Shepard’s Staff Sling

Shepard's Staff SlingWhile viewing some social media videos I was introduced to the Shepard’s Staff Sling. This weapon design has been used over past millennia and continues to be viable today. There have been many artist’s depictions of David and Goliath as mentioned in the Bible where David is shown with a hand sling. It is very possible that he used a staff sling instead where Goliath is quoted in 1 Samuel 17:34 “…am I a dog that thou comest to me with staves?”. What is so impressive is the velocity that this device creates and the large size of it’s payload. The staff sling is similar to a trebuchet in that a sling is attached to the end of a pole, thus adding leverage to it’s launch. I knew that it was something that I had to try.

There are only three components to constructing a Shepard’s Staff Sling: a pole, cordage, and a pouch. I felled some saplings that were about as thick as the diameter of a fifty cent piece and cut a five foot length. I had some 550 paracord that I used for straps and a piece of leather scrap that I cut into shape and punched holes for the attachment of the cordage to form a pouch. The top two inches of the staff was trimmed to reduce it’s diameter by about 3/8 inch that resembled a peg when completed. A second 3/8 inch groove was cut three inches below that. The first length of paracord was fastened around this groove and the second length was tied in a loop using a bowline knot that loosely slipped over the top peg portion.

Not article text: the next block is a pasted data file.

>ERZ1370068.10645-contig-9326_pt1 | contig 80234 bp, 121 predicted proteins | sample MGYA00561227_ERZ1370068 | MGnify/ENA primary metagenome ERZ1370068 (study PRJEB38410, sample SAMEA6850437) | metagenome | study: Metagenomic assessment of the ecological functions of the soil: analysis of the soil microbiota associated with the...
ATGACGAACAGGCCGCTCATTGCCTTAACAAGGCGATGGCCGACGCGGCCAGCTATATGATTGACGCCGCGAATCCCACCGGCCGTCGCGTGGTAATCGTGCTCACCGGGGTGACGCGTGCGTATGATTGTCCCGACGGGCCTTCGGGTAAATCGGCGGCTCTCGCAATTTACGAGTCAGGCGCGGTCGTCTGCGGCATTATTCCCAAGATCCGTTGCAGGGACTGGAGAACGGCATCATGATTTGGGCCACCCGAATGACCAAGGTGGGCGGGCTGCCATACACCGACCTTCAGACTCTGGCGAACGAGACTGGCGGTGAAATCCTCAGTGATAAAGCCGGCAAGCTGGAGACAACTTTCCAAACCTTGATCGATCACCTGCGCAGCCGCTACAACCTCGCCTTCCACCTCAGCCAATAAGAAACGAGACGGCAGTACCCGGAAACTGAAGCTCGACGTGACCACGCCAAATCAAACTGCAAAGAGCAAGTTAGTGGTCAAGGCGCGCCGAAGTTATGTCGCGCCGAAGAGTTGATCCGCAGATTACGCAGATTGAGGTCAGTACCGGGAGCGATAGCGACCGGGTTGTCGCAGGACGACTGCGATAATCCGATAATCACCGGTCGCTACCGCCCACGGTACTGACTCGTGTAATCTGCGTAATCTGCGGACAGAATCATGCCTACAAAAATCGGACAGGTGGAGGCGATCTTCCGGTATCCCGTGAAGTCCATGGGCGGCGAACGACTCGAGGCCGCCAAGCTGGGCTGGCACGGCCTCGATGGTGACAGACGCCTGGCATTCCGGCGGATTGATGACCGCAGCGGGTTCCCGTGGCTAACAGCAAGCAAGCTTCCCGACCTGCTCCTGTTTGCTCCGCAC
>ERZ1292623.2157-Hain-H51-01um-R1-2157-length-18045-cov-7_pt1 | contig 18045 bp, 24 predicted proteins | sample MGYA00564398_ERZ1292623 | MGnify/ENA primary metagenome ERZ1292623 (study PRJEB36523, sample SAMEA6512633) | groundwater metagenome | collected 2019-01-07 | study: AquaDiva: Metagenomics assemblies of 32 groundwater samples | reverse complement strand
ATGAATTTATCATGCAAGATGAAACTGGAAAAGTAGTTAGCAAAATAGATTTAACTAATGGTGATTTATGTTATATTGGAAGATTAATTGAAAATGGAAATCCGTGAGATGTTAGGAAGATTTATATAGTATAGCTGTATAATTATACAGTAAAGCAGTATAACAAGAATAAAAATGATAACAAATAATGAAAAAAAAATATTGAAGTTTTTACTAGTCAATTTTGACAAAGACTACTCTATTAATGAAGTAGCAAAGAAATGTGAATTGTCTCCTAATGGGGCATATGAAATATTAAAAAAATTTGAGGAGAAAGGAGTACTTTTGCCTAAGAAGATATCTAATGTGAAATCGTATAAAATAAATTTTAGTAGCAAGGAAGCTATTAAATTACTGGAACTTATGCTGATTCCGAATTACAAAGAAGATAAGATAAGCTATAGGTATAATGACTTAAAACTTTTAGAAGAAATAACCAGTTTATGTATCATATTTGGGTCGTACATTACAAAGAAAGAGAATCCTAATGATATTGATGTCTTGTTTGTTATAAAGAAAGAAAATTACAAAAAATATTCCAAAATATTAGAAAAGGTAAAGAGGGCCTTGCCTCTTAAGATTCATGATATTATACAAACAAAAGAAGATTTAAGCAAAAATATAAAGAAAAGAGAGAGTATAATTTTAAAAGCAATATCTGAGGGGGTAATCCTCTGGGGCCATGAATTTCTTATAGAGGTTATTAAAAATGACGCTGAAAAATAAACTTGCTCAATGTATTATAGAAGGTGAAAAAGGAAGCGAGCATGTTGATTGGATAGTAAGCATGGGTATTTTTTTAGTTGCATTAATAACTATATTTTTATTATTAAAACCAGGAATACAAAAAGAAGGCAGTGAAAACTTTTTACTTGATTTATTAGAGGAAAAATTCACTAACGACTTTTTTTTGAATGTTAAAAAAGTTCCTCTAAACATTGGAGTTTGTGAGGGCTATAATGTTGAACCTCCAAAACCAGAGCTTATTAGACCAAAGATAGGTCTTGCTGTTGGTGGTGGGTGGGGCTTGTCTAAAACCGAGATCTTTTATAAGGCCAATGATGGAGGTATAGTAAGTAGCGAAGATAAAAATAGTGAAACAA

I found that a stone about the size of a tennis ball worked best for me but larger stones can be thrown as well. Rounded stones work best. The action of throwing the stone reminds me of how a lure is cast using a fishing rod: the timing of release is critical but is learned from practice. Another helpful tip is to focus on your target and all of your muscle motor memory will cooperate to deliver the stone to the target. This method works well for anyone who has shoulder injury limitations.

I can see where developing the launching and targeting skills can be addicting and is a lot of fun to learn!

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